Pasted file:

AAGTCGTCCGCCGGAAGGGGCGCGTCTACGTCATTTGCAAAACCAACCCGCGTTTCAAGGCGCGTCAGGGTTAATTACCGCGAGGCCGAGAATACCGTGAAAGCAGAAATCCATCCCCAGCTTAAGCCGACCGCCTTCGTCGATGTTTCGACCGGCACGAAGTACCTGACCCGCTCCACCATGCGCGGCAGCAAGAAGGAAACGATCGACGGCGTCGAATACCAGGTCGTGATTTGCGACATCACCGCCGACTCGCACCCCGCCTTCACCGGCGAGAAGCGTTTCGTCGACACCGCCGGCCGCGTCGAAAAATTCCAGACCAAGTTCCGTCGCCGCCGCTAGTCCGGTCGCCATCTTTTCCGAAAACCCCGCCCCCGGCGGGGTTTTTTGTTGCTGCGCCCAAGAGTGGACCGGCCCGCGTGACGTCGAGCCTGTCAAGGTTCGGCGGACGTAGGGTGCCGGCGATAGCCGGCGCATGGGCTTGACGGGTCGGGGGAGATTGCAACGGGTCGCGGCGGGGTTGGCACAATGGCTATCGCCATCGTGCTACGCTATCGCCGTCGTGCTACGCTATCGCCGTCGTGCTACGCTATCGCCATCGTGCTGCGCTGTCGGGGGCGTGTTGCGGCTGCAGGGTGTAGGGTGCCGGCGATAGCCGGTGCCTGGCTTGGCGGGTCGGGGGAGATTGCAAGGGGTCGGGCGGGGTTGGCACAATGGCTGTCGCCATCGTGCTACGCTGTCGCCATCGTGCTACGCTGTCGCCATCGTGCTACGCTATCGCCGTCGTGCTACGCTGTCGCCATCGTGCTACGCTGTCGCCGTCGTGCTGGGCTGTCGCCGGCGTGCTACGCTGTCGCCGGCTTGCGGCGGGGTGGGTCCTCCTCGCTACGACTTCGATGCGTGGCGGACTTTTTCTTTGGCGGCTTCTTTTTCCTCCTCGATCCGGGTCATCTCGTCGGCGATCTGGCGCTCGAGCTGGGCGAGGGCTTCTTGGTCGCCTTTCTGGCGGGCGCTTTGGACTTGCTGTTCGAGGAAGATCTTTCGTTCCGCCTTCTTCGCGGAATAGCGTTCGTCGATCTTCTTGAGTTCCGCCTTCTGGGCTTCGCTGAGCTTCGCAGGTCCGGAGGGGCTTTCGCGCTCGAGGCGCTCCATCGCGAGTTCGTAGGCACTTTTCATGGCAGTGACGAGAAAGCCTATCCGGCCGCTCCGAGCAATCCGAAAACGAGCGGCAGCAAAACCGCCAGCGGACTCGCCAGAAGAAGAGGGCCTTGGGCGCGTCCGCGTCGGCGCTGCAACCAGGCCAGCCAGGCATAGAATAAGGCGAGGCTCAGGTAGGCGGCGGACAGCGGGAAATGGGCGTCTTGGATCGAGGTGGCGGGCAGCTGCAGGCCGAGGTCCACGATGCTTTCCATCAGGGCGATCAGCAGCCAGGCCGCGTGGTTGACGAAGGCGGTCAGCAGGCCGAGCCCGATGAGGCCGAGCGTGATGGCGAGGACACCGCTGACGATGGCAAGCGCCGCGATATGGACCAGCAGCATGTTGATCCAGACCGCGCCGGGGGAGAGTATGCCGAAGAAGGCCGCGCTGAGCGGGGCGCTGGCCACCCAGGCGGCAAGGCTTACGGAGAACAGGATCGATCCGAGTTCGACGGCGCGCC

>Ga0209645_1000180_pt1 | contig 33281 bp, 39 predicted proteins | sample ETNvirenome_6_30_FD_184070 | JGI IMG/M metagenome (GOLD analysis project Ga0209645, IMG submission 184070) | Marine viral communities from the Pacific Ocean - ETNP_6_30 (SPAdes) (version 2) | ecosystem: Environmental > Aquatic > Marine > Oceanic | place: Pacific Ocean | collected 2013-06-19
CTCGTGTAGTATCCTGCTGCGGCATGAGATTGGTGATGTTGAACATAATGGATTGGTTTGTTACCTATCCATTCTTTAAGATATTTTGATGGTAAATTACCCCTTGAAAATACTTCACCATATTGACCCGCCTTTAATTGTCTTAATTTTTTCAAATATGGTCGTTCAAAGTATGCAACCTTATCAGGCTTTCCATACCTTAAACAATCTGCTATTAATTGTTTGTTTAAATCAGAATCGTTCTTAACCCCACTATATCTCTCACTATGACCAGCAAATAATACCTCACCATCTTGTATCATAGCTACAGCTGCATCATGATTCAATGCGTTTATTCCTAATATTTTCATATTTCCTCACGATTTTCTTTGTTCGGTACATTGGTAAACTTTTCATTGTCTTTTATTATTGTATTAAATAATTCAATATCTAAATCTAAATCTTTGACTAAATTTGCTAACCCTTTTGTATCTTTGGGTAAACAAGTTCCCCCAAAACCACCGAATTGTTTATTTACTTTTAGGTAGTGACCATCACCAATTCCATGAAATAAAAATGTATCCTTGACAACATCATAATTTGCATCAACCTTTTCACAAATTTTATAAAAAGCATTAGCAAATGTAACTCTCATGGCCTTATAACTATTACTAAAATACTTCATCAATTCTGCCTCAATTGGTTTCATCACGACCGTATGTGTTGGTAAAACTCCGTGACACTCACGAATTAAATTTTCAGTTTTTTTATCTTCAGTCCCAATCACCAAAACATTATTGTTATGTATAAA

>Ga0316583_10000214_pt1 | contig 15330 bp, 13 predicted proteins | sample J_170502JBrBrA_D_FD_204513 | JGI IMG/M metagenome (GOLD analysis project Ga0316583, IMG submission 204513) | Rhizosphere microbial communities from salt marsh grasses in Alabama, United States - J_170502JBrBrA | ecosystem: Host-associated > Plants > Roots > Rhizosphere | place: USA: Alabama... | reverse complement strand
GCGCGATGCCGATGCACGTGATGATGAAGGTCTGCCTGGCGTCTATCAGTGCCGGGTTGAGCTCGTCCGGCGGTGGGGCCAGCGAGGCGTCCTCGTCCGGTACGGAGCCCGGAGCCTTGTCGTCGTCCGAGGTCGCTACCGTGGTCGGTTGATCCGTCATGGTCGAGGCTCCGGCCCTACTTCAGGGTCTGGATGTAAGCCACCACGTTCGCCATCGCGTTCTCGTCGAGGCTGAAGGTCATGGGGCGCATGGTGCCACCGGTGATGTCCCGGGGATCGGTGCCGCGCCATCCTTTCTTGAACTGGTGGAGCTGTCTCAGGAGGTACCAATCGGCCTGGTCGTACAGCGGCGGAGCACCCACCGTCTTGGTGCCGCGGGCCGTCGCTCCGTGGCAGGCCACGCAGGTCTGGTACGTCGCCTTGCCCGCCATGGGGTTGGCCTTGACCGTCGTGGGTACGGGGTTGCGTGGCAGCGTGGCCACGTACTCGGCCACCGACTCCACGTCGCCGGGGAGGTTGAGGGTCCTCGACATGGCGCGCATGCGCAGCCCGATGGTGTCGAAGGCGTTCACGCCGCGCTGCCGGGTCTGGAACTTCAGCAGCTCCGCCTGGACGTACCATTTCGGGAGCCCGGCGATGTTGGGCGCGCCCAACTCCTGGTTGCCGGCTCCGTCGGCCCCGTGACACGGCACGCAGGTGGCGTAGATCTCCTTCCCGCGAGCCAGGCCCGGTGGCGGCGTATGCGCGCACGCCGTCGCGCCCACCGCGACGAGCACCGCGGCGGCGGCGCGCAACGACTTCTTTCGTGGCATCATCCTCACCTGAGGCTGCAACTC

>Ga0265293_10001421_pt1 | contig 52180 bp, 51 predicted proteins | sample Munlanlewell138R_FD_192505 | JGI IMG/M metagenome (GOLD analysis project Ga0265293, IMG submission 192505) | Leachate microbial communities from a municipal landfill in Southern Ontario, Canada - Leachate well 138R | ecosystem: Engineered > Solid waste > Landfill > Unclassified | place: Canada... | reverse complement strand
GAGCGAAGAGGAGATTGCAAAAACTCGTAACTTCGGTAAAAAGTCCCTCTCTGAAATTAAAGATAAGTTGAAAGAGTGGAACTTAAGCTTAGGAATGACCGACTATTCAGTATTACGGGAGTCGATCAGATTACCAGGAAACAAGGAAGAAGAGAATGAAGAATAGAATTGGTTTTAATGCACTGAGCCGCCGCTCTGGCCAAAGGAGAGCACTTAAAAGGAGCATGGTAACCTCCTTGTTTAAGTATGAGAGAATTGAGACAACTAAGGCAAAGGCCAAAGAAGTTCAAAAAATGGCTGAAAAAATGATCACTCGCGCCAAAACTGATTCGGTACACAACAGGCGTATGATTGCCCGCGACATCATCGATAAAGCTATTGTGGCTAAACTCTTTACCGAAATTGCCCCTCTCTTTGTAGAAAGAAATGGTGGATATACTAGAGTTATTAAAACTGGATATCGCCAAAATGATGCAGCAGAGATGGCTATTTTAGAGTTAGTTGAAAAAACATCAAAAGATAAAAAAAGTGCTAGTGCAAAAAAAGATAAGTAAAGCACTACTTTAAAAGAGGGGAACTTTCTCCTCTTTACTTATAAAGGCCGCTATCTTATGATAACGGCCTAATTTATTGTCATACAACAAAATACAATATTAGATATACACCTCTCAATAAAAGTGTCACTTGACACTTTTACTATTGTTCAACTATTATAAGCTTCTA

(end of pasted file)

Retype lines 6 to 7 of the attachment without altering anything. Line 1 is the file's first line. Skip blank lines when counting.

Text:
>Ga0265293_10001421_pt1 | contig 52180 bp, 51 predicted proteins | sample Munlanlewell138R_FD_192505 | JGI IMG/M metagenome (GOLD analysis project Ga0265293, IMG submission 192505) | Leachate microbial communities from a municipal landfill in Southern Ontario, Canada - Leachate well 138R | ecosystem: Engineered > Solid waste > Landfill > Unclassified | place: Canada... | reverse complement strand
GAGCGAAGAGGAGATTGCAAAAACTCGTAACTTCGGTAAAAAGTCCCTCTCTGAAATTAAAGATAAGTTGAAAGAGTGGAACTTAAGCTTAGGAATGACCGACTATTCAGTATTACGGGAGTCGATCAGATTACCAGGAAACAAGGAAGAAGAGAATGAAGAATAGAATTGGTTTTAATGCACTGAGCCGCCGCTCTGGCCAAAGGAGAGCACTTAAAAGGAGCATGGTAACCTCCTTGTTTAAGTATGAGAGAATTGAGACAACTAAGGCAAAGGCCAAAGAAGTTCAAAAAATGGCTGAAAAAATGATCACTCGCGCCAAAACTGATTCGGTACACAACAGGCGTATGATTGCCCGCGACATCATCGATAAAGCTATTGTGGCTAAACTCTTTACCGAAATTGCCCCTCTCTTTGTAGAAAGAAATGGTGGATATACTAGAGTTATTAAAACTGGATATCGCCAAAATGATGCAGCAGAGATGGCTATTTTAGAGTTAGTTGAAAAAACATCAAAAGATAAAAAAAGTGCTAGTGCAAAAAAAGATAAGTAAAGCACTACTTTAAAAGAGGGGAACTTTCTCCTCTTTACTTATAAAGGCCGCTATCTTATGATAACGGCCTAATTTATTGTCATACAACAAAATACAATATTAGATATACACCTCTCAATAAAAGTGTCACTTGACACTTTTACTATTGTTCAACTATTATAAGCTTCTA